5. The greatest threat to Sri Lankan national integrity was the emergence of radical Tamil youth organizing a movement to establish a separate Tamil state. These radical Tamilian derived material and ideological support from about 60 million Tamils living in Tamil Nadu in India. state. Traditionally moderate Tamil leaders maintained close relations with political leaders in Tamil Nadu and an earlier movement led by SJV Chelvanayaga’s for greater autonomy for the Tamil region was inspired by the Gandhi’s satyagraha. The Sinhalese in Sri Lanka perceived India and the Tamils as one and the same and some Sinhalese even believed that all Indians are Tamils. The 32 km wide Palk Strait could be easily crossed in a short time by boat. The highly sympathetic Tamil population of Tamil Nadu continued to fund and extend assistance to the Sri Lankan Tamil cause in more concrete ways by even setting up training camps for Tamil militants in India with the overt consensus of the Tamil Nadu and Central government.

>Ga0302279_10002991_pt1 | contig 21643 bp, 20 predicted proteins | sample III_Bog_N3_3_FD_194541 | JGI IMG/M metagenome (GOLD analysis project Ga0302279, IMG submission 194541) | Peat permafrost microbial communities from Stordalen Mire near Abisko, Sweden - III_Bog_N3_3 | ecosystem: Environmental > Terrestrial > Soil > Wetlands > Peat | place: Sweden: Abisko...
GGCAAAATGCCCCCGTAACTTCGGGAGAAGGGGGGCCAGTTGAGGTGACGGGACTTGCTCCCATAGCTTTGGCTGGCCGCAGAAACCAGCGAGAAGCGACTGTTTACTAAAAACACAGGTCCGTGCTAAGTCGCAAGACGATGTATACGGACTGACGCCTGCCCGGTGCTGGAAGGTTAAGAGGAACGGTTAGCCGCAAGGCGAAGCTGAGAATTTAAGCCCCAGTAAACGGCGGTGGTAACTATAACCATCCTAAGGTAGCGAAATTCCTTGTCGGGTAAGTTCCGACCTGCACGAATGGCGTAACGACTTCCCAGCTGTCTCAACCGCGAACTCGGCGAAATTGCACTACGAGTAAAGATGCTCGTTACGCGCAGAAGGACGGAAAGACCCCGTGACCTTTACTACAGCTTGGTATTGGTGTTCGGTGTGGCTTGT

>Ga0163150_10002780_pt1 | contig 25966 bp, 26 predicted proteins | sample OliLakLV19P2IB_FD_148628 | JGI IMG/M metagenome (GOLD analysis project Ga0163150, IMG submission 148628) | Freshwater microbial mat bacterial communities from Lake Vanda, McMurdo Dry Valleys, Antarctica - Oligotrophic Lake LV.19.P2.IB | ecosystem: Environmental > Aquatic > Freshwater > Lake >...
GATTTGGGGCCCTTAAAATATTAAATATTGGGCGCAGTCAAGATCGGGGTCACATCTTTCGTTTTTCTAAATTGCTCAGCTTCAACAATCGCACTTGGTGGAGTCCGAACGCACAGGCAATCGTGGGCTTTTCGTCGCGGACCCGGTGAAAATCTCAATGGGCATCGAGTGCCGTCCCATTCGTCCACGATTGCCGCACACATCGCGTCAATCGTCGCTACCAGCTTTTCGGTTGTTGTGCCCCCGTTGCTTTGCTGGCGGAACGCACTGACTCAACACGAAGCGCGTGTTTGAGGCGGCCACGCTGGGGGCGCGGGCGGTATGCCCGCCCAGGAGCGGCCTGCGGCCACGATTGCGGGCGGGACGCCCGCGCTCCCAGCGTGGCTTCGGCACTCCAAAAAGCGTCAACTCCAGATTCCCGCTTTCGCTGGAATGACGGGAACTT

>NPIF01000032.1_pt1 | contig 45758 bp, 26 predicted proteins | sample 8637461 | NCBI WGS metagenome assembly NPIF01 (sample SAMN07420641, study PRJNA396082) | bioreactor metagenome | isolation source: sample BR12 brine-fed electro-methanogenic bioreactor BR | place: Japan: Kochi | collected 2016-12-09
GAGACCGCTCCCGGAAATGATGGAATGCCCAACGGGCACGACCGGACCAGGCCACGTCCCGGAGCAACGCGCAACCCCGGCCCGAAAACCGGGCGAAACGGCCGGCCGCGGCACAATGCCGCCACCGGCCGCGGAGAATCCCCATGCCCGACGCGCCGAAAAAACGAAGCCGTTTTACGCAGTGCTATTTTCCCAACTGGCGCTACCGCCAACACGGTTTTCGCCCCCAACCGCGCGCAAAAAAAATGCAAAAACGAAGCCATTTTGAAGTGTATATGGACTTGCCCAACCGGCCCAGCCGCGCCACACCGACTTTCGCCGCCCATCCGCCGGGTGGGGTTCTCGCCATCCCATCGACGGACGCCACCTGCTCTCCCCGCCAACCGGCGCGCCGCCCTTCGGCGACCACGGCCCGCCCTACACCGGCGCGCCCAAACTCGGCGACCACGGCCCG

6. India came openly to the assistance of The LTTE in the cover of humanitarian assistance following the economic blockage which was the result of Sri Lankan Armed Forces attempt to regain control of the territories held by LTTE. Relief supplies were sent by India to the war ravaged Tamil dominated areas by sea, which was a violation of the sovereignty of Sri Lanka. The Indian government went to an extent of dropping food by air to express sympathy for the Sri Lankan Tamil cause. In 1987, India and Sri Lanka signed an accord and to ensure implementation of the agreement deployed an Indian Peace Keeping Force (IPKF). The IPKF was finally asked to withdraw after Ranasinghe Premadasa became the president of Sri Lanka. This extremely anxious relationship changed with a series of incidents in the early 1990s and culminated with the shocking assassination of Rajiv Gandhi by LTTE. The implementation of the Gujral Doctrine paved way for cordial relations and India adopted a policy of non interference as far as the ethnic conflict was concerned, although military cooperation improved substantially during this period.